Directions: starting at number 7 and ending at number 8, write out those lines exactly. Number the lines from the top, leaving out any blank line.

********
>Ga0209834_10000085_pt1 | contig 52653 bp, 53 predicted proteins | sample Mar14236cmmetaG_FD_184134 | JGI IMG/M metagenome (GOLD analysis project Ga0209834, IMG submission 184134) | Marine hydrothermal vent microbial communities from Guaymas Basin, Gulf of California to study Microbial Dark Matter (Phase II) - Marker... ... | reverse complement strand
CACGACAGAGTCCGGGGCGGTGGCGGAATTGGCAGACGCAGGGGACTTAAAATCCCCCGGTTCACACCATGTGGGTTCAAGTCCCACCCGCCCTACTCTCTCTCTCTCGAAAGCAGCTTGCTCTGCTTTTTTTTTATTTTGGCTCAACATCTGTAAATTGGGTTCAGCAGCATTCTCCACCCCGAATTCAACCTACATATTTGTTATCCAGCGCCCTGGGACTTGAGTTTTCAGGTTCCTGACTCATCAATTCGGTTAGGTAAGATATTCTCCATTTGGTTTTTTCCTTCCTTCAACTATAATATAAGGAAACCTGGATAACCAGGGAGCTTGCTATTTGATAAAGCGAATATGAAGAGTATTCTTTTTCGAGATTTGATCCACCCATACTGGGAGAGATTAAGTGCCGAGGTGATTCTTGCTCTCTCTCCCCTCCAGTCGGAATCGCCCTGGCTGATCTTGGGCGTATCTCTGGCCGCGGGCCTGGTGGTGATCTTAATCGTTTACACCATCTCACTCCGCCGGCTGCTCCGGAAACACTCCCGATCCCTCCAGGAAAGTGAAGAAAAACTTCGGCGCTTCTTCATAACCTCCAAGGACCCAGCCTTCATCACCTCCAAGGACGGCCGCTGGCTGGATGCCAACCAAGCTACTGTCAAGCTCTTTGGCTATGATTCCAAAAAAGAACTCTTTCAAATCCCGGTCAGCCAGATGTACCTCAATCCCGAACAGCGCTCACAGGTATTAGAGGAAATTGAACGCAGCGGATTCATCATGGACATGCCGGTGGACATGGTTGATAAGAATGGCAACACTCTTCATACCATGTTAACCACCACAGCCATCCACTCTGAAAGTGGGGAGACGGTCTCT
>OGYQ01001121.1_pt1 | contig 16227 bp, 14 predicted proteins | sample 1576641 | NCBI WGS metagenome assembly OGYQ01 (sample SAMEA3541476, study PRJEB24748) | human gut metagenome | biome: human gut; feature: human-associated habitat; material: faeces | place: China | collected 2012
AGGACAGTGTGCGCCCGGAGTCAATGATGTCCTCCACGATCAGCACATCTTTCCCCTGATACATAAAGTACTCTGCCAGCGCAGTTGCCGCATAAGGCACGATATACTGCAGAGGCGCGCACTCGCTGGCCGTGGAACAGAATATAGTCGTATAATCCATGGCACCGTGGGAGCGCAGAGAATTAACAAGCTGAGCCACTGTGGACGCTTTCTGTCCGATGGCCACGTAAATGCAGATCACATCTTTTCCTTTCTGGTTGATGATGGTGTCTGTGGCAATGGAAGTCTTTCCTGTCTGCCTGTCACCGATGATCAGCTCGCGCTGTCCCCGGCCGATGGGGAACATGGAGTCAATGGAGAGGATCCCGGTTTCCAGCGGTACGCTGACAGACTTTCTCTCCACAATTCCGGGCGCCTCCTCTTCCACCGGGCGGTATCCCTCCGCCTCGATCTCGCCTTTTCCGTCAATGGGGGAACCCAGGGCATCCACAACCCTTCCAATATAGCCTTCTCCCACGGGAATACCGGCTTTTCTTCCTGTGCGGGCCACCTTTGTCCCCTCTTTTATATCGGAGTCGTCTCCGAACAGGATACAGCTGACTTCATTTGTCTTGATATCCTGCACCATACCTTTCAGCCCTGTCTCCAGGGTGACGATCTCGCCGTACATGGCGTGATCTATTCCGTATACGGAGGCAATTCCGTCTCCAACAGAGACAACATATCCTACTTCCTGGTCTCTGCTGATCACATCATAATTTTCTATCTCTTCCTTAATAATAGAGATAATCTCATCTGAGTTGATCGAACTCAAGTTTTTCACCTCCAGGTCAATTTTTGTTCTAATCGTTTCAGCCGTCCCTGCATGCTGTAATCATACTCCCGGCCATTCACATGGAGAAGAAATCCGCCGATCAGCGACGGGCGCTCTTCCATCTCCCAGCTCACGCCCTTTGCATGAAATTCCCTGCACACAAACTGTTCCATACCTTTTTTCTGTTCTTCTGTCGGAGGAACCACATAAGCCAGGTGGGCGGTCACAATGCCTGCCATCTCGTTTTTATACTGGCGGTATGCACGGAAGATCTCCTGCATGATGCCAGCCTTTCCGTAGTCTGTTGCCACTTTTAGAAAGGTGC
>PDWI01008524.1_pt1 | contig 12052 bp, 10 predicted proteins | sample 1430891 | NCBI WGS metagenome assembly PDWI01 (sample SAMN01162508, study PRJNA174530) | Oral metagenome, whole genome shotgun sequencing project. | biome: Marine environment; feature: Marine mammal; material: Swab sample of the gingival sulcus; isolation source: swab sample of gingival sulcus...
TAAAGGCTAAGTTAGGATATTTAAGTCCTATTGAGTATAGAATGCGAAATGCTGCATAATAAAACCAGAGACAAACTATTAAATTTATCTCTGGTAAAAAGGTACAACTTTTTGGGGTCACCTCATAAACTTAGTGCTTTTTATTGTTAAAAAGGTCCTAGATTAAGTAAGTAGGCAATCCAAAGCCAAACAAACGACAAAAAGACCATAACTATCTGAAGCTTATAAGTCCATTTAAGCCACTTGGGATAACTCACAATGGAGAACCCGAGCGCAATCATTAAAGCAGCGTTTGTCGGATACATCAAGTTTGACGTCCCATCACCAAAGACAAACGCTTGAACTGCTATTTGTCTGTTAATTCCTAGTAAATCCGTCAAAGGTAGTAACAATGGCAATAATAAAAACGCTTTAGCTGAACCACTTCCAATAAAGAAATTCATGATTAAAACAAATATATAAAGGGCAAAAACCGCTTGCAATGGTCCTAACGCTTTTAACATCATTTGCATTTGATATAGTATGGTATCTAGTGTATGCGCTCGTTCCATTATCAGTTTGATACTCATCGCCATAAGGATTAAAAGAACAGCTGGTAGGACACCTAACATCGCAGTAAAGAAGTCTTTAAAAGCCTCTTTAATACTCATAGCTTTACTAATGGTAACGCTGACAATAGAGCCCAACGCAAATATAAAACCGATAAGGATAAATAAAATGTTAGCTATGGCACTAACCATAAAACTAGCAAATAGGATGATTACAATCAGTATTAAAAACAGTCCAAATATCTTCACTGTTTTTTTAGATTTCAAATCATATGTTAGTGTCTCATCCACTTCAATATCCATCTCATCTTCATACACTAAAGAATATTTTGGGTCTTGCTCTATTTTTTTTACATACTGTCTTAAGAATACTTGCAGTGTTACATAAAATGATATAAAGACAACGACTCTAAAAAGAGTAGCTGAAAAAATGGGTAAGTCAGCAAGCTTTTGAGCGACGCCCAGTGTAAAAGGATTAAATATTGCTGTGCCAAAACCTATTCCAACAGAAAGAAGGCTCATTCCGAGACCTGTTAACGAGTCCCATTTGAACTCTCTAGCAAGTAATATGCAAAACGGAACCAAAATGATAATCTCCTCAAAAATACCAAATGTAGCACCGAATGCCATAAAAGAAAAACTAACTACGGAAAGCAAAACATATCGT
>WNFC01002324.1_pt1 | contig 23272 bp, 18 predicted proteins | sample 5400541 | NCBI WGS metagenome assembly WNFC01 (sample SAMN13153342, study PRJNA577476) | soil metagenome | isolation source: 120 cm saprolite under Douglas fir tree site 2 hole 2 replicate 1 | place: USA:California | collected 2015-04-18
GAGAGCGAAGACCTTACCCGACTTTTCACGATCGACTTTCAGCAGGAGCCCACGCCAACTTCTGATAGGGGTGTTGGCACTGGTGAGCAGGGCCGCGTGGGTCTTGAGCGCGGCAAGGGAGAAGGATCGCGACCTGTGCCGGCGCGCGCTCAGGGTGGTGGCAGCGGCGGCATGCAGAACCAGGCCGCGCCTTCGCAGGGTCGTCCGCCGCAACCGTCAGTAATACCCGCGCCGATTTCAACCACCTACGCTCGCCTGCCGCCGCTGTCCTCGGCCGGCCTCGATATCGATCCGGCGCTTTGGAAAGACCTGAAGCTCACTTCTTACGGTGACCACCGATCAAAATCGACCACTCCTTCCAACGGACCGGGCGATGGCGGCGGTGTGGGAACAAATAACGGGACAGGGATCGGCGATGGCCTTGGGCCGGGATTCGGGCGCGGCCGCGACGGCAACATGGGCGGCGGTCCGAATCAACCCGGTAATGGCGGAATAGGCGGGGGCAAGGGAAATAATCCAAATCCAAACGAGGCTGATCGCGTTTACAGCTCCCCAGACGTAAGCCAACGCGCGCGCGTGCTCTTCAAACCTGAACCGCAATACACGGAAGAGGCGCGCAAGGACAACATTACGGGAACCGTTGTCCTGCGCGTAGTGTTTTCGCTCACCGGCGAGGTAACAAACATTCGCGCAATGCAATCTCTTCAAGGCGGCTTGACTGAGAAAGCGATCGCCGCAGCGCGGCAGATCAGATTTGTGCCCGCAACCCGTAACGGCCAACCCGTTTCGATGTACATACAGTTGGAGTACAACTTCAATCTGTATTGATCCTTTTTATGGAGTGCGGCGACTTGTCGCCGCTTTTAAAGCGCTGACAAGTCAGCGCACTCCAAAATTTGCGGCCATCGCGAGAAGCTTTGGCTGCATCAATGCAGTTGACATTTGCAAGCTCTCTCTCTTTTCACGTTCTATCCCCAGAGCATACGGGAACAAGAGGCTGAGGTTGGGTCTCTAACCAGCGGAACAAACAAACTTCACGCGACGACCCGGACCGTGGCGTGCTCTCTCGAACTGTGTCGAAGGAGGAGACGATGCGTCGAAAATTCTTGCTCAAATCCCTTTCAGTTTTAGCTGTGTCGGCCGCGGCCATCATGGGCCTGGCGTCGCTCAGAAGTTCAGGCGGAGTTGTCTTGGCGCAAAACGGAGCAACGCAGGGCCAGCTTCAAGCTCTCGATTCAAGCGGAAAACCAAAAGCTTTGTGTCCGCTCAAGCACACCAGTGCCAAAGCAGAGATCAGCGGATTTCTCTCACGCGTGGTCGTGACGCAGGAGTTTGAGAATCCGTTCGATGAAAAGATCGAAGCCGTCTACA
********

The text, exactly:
>WNFC01002324.1_pt1 | contig 23272 bp, 18 predicted proteins | sample 5400541 | NCBI WGS metagenome assembly WNFC01 (sample SAMN13153342, study PRJNA577476) | soil metagenome | isolation source: 120 cm saprolite under Douglas fir tree site 2 hole 2 replicate 1 | place: USA:California | collected 2015-04-18
GAGAGCGAAGACCTTACCCGACTTTTCACGATCGACTTTCAGCAGGAGCCCACGCCAACTTCTGATAGGGGTGTTGGCACTGGTGAGCAGGGCCGCGTGGGTCTTGAGCGCGGCAAGGGAGAAGGATCGCGACCTGTGCCGGCGCGCGCTCAGGGTGGTGGCAGCGGCGGCATGCAGAACCAGGCCGCGCCTTCGCAGGGTCGTCCGCCGCAACCGTCAGTAATACCCGCGCCGATTTCAACCACCTACGCTCGCCTGCCGCCGCTGTCCTCGGCCGGCCTCGATATCGATCCGGCGCTTTGGAAAGACCTGAAGCTCACTTCTTACGGTGACCACCGATCAAAATCGACCACTCCTTCCAACGGACCGGGCGATGGCGGCGGTGTGGGAACAAATAACGGGACAGGGATCGGCGATGGCCTTGGGCCGGGATTCGGGCGCGGCCGCGACGGCAACATGGGCGGCGGTCCGAATCAACCCGGTAATGGCGGAATAGGCGGGGGCAAGGGAAATAATCCAAATCCAAACGAGGCTGATCGCGTTTACAGCTCCCCAGACGTAAGCCAACGCGCGCGCGTGCTCTTCAAACCTGAACCGCAATACACGGAAGAGGCGCGCAAGGACAACATTACGGGAACCGTTGTCCTGCGCGTAGTGTTTTCGCTCACCGGCGAGGTAACAAACATTCGCGCAATGCAATCTCTTCAAGGCGGCTTGACTGAGAAAGCGATCGCCGCAGCGCGGCAGATCAGATTTGTGCCCGCAACCCGTAACGGCCAACCCGTTTCGATGTACATACAGTTGGAGTACAACTTCAATCTGTATTGATCCTTTTTATGGAGTGCGGCGACTTGTCGCCGCTTTTAAAGCGCTGACAAGTCAGCGCACTCCAAAATTTGCGGCCATCGCGAGAAGCTTTGGCTGCATCAATGCAGTTGACATTTGCAAGCTCTCTCTCTTTTCACGTTCTATCCCCAGAGCATACGGGAACAAGAGGCTGAGGTTGGGTCTCTAACCAGCGGAACAAACAAACTTCACGCGACGACCCGGACCGTGGCGTGCTCTCTCGAACTGTGTCGAAGGAGGAGACGATGCGTCGAAAATTCTTGCTCAAATCCCTTTCAGTTTTAGCTGTGTCGGCCGCGGCCATCATGGGCCTGGCGTCGCTCAGAAGTTCAGGCGGAGTTGTCTTGGCGCAAAACGGAGCAACGCAGGGCCAGCTTCAAGCTCTCGATTCAAGCGGAAAACCAAAAGCTTTGTGTCCGCTCAAGCACACCAGTGCCAAAGCAGAGATCAGCGGATTTCTCTCACGCGTGGTCGTGACGCAGGAGTTTGAGAATCCGTTCGATGAAAAGATCGAAGCCGTCTACA